O.K., now if you want to know what's going on with the circuit arrangements, search this site for "3-way". There are some nice diagrams (or links to diagrams) of this type of circuit.

Remember to cut the power and VERIFY this with a tester that you've just checked on a live circuit before you open up any electrical box. You already know that, just a reminder.

Work safe.

Cliff

#4
11-12-01, 06:43 AM
Mike Pender
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Hi,
I'm using 3-way switches for aluminum wiring. There are not any different screw colors. The screws are all silver. My house was built before 1950. I also have knob and tube wiring. This probably makes things more difficult.

Any other suggestions?

#5
11-12-01, 07:21 AM
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Look at the lever on your switches. Does it say "on" and "off", or is the lever blank?

Then look closely at the plastic case. Use your reading glasses. Can you find the characters "COM" or "COMMON" anywhere on the back or sides of the case?

#6
11-12-01, 07:38 AM
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All is not lost...

Mike,

Ja, this does mean a little more work.

As John said, the new switches will have one of the terminals marked "commom" or some variation. That is the black terminal I was referring to.

The easiest way to dope this out is to get a continuity tester and a long test lead, and figure out which wires run from switch to switch. Those go on the "non-common" terminals. The other wire at each switch goes on the common terminal.

If you're not clear on how to test for continuity, perhaps the best thing would be for you to get a how-to book in electrical wiring and read up. This isn't rocket science by a long shot, but there are a lot of points that have to be covered and many books do a very nice job. And besides, there'll certainly be other times when you'll benefit from having a home wiring book on hand (like swatting flies?)

#7
11-12-01, 03:32 PM
Wgoodrich
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I think all replies are trying to say about the same thing. The problem is your wiring most likely have no conductors that are of different colors.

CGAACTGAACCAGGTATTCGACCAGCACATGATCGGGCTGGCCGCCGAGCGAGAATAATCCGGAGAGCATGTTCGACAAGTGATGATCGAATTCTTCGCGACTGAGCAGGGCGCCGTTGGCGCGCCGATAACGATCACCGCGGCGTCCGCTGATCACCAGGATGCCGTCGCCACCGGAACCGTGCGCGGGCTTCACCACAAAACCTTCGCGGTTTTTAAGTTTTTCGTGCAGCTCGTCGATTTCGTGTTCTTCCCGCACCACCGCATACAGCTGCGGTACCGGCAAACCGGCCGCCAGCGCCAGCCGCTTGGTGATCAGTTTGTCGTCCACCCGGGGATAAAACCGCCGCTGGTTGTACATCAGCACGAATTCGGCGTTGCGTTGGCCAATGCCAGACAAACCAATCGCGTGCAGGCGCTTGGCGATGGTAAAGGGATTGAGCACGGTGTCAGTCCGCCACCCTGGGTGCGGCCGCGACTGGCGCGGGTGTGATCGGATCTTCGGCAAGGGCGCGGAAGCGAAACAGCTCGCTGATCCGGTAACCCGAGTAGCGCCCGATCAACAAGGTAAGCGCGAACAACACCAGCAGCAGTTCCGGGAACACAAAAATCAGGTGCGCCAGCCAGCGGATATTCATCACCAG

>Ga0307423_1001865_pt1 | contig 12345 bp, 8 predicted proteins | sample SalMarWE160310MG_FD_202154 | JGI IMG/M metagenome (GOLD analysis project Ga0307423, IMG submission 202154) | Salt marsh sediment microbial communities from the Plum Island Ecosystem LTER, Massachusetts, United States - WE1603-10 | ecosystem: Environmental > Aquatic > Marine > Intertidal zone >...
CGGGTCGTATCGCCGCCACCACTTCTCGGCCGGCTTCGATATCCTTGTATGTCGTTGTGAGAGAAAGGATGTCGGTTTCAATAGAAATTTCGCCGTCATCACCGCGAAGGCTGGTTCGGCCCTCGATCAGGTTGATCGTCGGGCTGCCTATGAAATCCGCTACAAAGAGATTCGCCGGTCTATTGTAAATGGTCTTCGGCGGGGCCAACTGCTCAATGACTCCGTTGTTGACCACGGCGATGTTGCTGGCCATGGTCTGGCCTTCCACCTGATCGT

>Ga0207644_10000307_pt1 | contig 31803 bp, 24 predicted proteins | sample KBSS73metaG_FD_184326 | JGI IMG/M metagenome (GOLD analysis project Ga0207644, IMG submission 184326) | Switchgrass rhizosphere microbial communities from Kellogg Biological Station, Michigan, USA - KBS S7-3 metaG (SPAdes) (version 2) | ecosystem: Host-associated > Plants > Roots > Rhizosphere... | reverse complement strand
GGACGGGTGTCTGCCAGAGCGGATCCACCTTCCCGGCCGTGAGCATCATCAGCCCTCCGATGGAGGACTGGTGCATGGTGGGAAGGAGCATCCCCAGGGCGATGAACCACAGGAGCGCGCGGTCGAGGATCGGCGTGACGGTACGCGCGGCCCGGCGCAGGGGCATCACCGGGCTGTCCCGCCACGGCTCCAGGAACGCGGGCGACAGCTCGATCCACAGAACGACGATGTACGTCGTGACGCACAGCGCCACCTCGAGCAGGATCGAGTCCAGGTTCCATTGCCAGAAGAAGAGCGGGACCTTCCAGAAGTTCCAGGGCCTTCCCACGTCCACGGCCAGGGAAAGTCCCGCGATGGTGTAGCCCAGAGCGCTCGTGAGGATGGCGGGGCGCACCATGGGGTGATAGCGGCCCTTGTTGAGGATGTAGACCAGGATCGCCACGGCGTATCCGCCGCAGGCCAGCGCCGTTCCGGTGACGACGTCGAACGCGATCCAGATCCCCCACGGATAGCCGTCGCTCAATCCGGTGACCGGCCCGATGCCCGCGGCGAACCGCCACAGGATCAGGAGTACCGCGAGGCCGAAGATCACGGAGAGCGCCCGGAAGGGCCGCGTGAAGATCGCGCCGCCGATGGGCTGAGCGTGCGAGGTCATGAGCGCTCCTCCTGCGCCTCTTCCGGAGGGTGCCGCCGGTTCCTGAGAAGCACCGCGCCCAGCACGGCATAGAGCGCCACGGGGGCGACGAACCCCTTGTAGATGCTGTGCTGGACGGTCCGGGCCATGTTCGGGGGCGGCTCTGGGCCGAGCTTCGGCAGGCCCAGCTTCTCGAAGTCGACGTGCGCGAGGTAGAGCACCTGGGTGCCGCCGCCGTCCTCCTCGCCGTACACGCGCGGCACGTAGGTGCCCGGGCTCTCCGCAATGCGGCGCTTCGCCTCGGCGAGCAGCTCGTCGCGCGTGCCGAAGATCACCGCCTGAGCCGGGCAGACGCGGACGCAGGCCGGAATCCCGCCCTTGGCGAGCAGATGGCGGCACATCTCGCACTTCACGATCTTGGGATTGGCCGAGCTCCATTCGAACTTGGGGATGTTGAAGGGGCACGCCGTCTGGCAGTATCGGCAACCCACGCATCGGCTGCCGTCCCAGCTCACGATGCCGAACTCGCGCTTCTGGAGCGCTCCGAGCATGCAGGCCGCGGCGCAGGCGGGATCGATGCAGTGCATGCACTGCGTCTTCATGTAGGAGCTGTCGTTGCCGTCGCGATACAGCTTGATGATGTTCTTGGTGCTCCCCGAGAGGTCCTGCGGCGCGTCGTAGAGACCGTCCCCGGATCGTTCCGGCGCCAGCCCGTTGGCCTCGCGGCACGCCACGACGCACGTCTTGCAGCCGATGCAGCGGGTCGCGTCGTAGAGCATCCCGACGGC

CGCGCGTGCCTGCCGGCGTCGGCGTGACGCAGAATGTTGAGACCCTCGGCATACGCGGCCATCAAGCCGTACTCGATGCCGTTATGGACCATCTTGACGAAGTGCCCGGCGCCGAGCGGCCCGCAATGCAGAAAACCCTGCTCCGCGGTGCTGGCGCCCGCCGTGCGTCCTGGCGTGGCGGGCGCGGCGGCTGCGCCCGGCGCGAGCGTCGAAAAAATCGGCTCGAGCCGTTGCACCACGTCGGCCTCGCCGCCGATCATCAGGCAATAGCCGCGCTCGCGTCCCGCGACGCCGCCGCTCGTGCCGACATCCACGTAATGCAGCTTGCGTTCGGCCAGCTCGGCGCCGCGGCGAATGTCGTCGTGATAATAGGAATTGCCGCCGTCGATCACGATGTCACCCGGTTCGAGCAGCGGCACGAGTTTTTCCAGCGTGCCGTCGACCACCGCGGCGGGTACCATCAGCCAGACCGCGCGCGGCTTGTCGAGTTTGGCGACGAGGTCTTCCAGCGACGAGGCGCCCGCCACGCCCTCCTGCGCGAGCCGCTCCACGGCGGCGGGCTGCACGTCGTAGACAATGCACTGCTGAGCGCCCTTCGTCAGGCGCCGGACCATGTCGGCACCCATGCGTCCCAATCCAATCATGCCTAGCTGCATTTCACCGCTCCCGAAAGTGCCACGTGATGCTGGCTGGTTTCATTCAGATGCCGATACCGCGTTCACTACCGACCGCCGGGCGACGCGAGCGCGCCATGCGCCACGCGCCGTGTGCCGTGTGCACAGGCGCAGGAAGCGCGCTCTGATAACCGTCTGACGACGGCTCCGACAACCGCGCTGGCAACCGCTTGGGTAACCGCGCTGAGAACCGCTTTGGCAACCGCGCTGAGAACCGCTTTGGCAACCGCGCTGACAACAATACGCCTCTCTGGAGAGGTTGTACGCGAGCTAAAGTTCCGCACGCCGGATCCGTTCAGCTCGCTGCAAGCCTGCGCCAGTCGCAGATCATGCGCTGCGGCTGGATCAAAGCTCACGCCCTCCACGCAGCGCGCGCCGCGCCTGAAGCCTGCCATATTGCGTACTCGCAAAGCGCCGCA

You new switches should have three screws per switch. If this is true and you truly have knob and tube wiring you just need to find which wires are the common wire.

This is a case of remembering wiring styles. It may not be correct but if your lucky it may solve your problem. The correct way to find the wiring combination is as said in previous replies by using a voltage tester.

In the switch box you might be lucky and find two wires that come into the switch box and go directly to the switch and one wire that comes from a junction in the box like a wire nut only soldered and taped. The wire that is pigtailed inside the box to other conductors is most likely the wire you need to connect to the black screw of the new switch. This first box should be a good chance to be right.

In the second switch you should find two wires coming in together that should be the two travelers and you should find a single wire coming in by itself. This wire should be the common wire that connect to that black screw. This is a maybe that may be right.

If the above does not work the switches right try a rotation of the conductors in the switch that does not have a pigtail going to the switch but each wire coming in separately.

Maybe a chance it will work

Good Luck

Wg